House subcommittee waves through flag amendment
On a party-line vote yesterday, a House subcommittee approved a flag-protection amendment, hardly a surprising move to anyone following the perennial effort to forbid the desecration of the U.S. flag.
But the party switch of a Vermont senator the same day has those same folks wondering, but not yet speculating, how the amendment will fare in the Senate.
Sen. James Jeffords' announcement that he would abandon the Republican Party and assume an independent role promises to shake up the Senate structure so that the Democratic Party regains control of that chamber for the first time in seven years. The change could particularly affect legislation in the critical Senate Judiciary Committee, where S.J. Res. 7 — the Senate version of the flag amendment — has been assigned.
But neither opponents nor proponents of flag protection would hazard their opinions about exactly what Jeffords' switch might mean for the amendment or whether it could even reach the Senate floor during the current session.
“I wouldn't dare guess,” said Marty Justis, executive director of the Citizens Flag Alliance, the leading supporter of the amendment. “But it wouldn't affect our effort to get the amendment through the Senate and the House. We'll continue to do as we have in the past, but just do more of it.”
Yesterday's vote of the House Subcommittee on the Constitution on H.J. Res. 36 marked the 107th Congress' first action on the flag amendment since it was quietly introduced on March 13. The amendment reads: “The Congress shall have power to prohibit the physical desecration of the flag of the United States.”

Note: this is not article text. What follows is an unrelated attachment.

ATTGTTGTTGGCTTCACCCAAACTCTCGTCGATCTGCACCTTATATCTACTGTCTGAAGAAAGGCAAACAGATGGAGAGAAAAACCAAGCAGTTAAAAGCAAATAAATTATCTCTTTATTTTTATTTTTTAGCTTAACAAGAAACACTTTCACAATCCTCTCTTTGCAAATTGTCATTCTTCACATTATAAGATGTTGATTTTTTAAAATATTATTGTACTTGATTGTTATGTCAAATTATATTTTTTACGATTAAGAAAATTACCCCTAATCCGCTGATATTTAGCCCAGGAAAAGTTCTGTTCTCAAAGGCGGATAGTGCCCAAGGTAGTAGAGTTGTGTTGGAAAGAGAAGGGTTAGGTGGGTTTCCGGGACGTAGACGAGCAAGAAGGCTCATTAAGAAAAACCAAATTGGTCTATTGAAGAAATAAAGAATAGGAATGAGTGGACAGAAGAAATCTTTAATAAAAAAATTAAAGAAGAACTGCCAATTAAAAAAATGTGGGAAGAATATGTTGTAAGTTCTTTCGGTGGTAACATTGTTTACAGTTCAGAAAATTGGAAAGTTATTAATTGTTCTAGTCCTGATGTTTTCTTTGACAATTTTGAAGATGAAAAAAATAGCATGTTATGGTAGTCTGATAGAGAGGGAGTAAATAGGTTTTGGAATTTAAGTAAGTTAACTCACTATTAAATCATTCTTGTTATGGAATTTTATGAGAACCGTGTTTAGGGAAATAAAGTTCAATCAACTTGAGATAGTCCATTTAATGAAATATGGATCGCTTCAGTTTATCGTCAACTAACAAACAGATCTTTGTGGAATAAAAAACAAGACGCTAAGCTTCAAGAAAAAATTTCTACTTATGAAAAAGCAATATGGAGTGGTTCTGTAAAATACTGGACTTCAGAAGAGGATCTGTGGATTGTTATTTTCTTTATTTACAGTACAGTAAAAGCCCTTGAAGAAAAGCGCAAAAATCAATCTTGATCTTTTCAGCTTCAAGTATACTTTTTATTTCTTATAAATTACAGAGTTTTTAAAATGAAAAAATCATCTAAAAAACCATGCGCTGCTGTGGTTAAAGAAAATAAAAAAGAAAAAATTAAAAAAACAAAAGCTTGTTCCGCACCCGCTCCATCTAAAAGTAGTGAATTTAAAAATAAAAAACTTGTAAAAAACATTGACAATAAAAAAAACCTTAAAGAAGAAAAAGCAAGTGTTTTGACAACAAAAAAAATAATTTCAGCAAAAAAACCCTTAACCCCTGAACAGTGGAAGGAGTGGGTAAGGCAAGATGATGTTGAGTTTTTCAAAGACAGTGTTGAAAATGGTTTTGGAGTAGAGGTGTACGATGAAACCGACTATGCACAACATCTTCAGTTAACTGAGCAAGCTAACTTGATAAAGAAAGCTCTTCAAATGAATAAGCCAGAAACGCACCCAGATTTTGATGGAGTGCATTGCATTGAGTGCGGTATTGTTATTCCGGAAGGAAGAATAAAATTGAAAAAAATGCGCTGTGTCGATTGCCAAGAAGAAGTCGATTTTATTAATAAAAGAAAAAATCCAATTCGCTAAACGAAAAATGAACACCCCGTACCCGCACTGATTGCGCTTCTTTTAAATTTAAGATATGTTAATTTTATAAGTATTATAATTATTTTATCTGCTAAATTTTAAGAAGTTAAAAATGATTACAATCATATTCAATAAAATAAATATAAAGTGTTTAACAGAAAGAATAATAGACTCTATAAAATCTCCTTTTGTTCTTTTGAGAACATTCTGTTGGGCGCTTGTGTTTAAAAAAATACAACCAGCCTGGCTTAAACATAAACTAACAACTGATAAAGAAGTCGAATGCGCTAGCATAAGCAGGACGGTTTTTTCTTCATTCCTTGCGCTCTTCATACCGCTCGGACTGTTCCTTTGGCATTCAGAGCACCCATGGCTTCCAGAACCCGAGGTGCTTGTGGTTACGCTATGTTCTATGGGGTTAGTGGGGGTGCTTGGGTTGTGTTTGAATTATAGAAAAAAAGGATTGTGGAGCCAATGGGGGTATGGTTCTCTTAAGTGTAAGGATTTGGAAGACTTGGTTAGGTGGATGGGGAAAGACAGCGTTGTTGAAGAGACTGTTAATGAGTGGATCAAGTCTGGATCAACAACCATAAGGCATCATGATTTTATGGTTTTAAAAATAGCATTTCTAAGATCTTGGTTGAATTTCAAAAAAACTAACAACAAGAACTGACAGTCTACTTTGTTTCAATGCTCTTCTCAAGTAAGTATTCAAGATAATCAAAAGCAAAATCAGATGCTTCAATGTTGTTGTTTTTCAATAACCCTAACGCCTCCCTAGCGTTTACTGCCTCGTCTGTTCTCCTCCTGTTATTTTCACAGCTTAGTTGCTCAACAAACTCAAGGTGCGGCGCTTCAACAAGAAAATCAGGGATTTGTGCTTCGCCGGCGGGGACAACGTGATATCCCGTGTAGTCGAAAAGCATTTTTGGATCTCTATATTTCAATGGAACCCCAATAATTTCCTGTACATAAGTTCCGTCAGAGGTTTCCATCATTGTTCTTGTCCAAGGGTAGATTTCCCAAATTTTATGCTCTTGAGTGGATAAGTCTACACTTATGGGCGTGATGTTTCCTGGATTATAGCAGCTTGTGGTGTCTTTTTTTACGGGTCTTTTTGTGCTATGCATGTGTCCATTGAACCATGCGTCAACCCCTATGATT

Because the measure is a constitutional amendment, it must be approved in both chambers by a two-thirds majority vote and ratified by three-fourths of the state legislatures. Although the House consistently approves the amendment, the Senate has killed the measure every time. The entire House is expected to vote again in the coming weeks.
Last year, the House approved the amendment by a 305-124 vote. The Senate then voted it down, 63-37, four shy of the required two-thirds majority. To date, 49 state legislatures have passed nonbinding resolutions urging Congress to send the amendment their way for ratification.
Supporters say they will succeed this time, even after support faltered noticeably last session. Sen. Robert Byrd, an influential Democrat from West Virginia, voted against the amendment after years of supporting it.
Although the Citizens Flag Alliance claims to have secured at least one new vote in the Senate this time around, Jeffords' party switch could result in a restructured Judiciary Committee that might reject the amendment.
Of the 18 current committee members, nine voted for the amendment last year while eight voted against it. Maria Cantwell, D-Wash., the newest senator, hasn't said how she would vote, but the Citizens Flag Alliance said it expects her support. Jeffords has voted against the flag amendment.
Regardless, if the Republicans lose a member on the committee in the upheaval and the Democrats place another amendment opponent on the panel, the amendment could fail even to reach the floor in the Senate because of a 9-9 vote.
Meanwhile, support in the House remains strong enough to pass the measure.
Rep. Steve Chabot, R-Ohio and chairman of the Subcommittee of the Constitution, said the amendment offers a legitimate restriction on speech, comparing it to laws against slander, perjury and obscenity. Physical acts against the flag, he claimed, stand outside the forum of legitimate speech.
But opponents say forbidding such acts would restrict worthwhile political expression.
Barney Frank, D-Mass., described the vote on the amendment as an “annual Republican rite of spring.”
The panel considered and rejected two amendments to H.J. Res. 36. The first amendment would have replaced the word “desecration” with “burning.” The second would have tagged the phrase “consistent with the First Amendment of the U.S. Constitution” to the wording of the constitutional amendment.
The subcommittee's final 5-3 vote on the measure was expected, said Kevin Goldberg, an attorney for the American Society of Newspaper Editors.
“There's no real panic about the measure at all,” he said. “We're still focusing our efforts for when it reaches the House floor.”